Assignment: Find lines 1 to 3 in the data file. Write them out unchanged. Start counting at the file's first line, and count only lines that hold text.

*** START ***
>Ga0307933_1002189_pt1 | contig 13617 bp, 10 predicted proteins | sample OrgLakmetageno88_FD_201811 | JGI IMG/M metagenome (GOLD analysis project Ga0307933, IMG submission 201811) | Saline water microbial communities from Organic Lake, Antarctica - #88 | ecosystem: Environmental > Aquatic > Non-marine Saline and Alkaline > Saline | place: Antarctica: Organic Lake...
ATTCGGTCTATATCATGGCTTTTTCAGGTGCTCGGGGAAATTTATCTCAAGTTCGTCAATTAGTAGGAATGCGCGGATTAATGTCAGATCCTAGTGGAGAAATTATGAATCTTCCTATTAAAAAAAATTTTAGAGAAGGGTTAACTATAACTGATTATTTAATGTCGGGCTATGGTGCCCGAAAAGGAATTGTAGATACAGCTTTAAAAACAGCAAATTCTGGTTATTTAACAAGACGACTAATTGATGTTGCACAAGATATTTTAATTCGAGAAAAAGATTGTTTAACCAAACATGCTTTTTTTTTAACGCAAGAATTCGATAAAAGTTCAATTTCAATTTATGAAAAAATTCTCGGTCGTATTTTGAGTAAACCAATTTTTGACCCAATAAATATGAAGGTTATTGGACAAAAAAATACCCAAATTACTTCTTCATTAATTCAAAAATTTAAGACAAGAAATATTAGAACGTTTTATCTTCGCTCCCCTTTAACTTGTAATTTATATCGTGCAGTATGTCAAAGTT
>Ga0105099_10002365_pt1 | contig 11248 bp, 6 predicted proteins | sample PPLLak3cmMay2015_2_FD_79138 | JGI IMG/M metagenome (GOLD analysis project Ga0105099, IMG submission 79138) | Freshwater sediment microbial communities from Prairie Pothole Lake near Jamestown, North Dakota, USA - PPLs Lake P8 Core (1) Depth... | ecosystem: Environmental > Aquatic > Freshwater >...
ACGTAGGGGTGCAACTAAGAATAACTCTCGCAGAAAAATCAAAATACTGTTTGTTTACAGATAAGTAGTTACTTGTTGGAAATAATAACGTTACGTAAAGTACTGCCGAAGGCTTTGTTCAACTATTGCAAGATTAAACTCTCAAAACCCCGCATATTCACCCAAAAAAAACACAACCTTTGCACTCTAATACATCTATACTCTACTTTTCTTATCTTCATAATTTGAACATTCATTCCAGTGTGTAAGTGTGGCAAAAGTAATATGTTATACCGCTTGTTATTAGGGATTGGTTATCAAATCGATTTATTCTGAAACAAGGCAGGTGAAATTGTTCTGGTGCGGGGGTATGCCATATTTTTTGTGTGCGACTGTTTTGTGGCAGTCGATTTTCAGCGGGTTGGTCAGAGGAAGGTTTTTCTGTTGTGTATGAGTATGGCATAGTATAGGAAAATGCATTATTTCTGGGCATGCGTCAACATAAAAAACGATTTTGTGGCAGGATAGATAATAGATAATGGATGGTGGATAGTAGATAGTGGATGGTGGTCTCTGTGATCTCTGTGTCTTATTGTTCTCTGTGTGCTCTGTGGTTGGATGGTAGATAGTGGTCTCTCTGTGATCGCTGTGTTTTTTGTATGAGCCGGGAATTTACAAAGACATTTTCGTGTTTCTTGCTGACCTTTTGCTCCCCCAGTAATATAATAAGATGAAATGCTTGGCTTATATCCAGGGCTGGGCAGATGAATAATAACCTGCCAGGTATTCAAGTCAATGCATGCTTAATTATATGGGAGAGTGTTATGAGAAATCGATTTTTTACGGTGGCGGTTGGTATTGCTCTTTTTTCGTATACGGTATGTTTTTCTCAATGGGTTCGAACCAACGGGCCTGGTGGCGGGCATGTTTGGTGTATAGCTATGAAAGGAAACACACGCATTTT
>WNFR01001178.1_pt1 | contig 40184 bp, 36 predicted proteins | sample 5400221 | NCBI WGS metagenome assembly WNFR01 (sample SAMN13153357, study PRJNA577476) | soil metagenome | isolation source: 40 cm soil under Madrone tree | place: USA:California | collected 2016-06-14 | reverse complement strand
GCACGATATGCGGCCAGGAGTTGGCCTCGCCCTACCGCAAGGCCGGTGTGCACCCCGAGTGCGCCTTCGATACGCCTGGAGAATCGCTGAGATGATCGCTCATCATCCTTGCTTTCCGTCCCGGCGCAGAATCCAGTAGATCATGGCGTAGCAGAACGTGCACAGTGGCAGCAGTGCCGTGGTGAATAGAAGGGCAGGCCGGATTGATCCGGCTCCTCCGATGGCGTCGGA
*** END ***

>Ga0307933_1002189_pt1 | contig 13617 bp, 10 predicted proteins | sample OrgLakmetageno88_FD_201811 | JGI IMG/M metagenome (GOLD analysis project Ga0307933, IMG submission 201811) | Saline water microbial communities from Organic Lake, Antarctica - #88 | ecosystem: Environmental > Aquatic > Non-marine Saline and Alkaline > Saline | place: Antarctica: Organic Lake...
ATTCGGTCTATATCATGGCTTTTTCAGGTGCTCGGGGAAATTTATCTCAAGTTCGTCAATTAGTAGGAATGCGCGGATTAATGTCAGATCCTAGTGGAGAAATTATGAATCTTCCTATTAAAAAAAATTTTAGAGAAGGGTTAACTATAACTGATTATTTAATGTCGGGCTATGGTGCCCGAAAAGGAATTGTAGATACAGCTTTAAAAACAGCAAATTCTGGTTATTTAACAAGACGACTAATTGATGTTGCACAAGATATTTTAATTCGAGAAAAAGATTGTTTAACCAAACATGCTTTTTTTTTAACGCAAGAATTCGATAAAAGTTCAATTTCAATTTATGAAAAAATTCTCGGTCGTATTTTGAGTAAACCAATTTTTGACCCAATAAATATGAAGGTTATTGGACAAAAAAATACCCAAATTACTTCTTCATTAATTCAAAAATTTAAGACAAGAAATATTAGAACGTTTTATCTTCGCTCCCCTTTAACTTGTAATTTATATCGTGCAGTATGTCAAAGTT
>Ga0105099_10002365_pt1 | contig 11248 bp, 6 predicted proteins | sample PPLLak3cmMay2015_2_FD_79138 | JGI IMG/M metagenome (GOLD analysis project Ga0105099, IMG submission 79138) | Freshwater sediment microbial communities from Prairie Pothole Lake near Jamestown, North Dakota, USA - PPLs Lake P8 Core (1) Depth... | ecosystem: Environmental > Aquatic > Freshwater >...